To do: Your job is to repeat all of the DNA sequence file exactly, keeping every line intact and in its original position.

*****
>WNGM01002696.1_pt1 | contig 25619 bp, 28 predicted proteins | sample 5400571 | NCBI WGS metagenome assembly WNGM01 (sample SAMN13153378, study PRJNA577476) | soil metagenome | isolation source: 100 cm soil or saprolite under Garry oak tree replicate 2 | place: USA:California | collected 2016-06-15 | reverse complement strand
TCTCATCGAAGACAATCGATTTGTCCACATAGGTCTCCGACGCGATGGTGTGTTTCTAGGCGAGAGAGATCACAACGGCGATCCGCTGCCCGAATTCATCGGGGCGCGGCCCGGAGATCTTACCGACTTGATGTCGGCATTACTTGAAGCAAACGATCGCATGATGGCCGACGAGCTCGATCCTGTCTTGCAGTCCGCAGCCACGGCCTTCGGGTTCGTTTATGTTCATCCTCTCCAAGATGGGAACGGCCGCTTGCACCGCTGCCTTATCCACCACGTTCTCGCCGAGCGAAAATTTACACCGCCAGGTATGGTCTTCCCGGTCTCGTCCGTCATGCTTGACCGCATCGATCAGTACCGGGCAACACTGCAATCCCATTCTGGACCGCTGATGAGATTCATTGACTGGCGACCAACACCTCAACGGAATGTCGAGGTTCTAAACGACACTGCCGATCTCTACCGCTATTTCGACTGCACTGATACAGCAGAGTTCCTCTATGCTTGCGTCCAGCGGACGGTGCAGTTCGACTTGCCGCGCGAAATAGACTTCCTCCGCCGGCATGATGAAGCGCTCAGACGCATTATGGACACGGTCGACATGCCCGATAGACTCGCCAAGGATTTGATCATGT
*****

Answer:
>WNGM01002696.1_pt1 | contig 25619 bp, 28 predicted proteins | sample 5400571 | NCBI WGS metagenome assembly WNGM01 (sample SAMN13153378, study PRJNA577476) | soil metagenome | isolation source: 100 cm soil or saprolite under Garry oak tree replicate 2 | place: USA:California | collected 2016-06-15 | reverse complement strand
TCTCATCGAAGACAATCGATTTGTCCACATAGGTCTCCGACGCGATGGTGTGTTTCTAGGCGAGAGAGATCACAACGGCGATCCGCTGCCCGAATTCATCGGGGCGCGGCCCGGAGATCTTACCGACTTGATGTCGGCATTACTTGAAGCAAACGATCGCATGATGGCCGACGAGCTCGATCCTGTCTTGCAGTCCGCAGCCACGGCCTTCGGGTTCGTTTATGTTCATCCTCTCCAAGATGGGAACGGCCGCTTGCACCGCTGCCTTATCCACCACGTTCTCGCCGAGCGAAAATTTACACCGCCAGGTATGGTCTTCCCGGTCTCGTCCGTCATGCTTGACCGCATCGATCAGTACCGGGCAACACTGCAATCCCATTCTGGACCGCTGATGAGATTCATTGACTGGCGACCAACACCTCAACGGAATGTCGAGGTTCTAAACGACACTGCCGATCTCTACCGCTATTTCGACTGCACTGATACAGCAGAGTTCCTCTATGCTTGCGTCCAGCGGACGGTGCAGTTCGACTTGCCGCGCGAAATAGACTTCCTCCGCCGGCATGATGAAGCGCTCAGACGCATTATGGACACGGTCGACATGCCCGATAGACTCGCCAAGGATTTGATCATGT